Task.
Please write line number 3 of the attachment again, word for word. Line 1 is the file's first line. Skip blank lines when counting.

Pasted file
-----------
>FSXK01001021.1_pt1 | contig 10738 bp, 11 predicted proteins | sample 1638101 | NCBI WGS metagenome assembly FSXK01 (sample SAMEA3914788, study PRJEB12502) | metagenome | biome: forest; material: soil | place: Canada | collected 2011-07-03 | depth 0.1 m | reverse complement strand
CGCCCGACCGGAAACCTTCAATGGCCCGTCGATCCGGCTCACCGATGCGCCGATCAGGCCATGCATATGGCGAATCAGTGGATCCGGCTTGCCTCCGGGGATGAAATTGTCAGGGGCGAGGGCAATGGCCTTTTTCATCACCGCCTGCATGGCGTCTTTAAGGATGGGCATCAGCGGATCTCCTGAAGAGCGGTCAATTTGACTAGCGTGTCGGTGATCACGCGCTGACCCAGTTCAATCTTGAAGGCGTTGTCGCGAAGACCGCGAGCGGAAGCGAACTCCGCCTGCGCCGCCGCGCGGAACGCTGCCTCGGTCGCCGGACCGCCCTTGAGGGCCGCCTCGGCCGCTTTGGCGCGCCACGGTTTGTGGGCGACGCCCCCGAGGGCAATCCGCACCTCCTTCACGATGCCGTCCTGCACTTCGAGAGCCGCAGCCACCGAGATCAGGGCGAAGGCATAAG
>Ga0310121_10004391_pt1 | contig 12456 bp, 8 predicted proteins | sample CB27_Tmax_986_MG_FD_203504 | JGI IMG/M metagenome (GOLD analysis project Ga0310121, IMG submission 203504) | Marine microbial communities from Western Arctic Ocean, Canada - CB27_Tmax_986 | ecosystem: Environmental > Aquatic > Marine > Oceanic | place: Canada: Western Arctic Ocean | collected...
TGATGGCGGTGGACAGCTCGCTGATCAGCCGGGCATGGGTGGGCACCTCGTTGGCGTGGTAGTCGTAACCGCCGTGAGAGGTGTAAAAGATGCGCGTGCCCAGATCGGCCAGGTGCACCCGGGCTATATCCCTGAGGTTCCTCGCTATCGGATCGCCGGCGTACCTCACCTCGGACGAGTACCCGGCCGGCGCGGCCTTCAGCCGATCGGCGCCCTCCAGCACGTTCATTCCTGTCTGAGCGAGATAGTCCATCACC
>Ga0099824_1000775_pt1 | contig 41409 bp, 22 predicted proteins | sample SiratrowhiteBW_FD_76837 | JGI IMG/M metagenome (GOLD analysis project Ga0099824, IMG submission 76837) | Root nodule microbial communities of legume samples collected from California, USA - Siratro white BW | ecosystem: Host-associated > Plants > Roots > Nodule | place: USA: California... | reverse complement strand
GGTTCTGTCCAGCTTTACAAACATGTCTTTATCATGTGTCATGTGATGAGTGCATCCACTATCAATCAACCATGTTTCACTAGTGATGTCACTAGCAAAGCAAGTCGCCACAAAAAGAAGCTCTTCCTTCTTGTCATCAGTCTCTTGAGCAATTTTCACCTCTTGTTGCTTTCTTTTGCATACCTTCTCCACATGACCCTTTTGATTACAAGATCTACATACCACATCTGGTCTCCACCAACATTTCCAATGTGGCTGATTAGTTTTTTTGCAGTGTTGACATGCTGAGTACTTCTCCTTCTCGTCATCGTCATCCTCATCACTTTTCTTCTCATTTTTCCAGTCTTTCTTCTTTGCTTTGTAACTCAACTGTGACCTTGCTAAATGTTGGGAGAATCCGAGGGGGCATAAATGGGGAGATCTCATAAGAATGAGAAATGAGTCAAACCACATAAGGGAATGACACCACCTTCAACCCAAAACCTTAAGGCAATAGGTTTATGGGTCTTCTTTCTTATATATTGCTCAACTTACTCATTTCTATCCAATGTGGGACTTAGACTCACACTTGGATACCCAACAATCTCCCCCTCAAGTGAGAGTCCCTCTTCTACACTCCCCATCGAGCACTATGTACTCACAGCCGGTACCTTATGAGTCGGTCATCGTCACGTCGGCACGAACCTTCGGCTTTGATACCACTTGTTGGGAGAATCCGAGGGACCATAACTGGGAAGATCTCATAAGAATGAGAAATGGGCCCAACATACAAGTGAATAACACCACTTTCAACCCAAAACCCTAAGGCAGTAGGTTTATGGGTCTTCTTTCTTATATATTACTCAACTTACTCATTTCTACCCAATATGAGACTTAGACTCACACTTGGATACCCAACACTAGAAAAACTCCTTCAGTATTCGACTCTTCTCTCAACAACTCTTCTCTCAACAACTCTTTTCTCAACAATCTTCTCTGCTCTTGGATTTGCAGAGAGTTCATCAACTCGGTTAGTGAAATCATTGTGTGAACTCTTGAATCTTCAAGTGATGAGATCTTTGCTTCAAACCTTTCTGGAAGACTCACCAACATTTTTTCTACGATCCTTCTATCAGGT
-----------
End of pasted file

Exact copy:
>Ga0310121_10004391_pt1 | contig 12456 bp, 8 predicted proteins | sample CB27_Tmax_986_MG_FD_203504 | JGI IMG/M metagenome (GOLD analysis project Ga0310121, IMG submission 203504) | Marine microbial communities from Western Arctic Ocean, Canada - CB27_Tmax_986 | ecosystem: Environmental > Aquatic > Marine > Oceanic | place: Canada: Western Arctic Ocean | collected...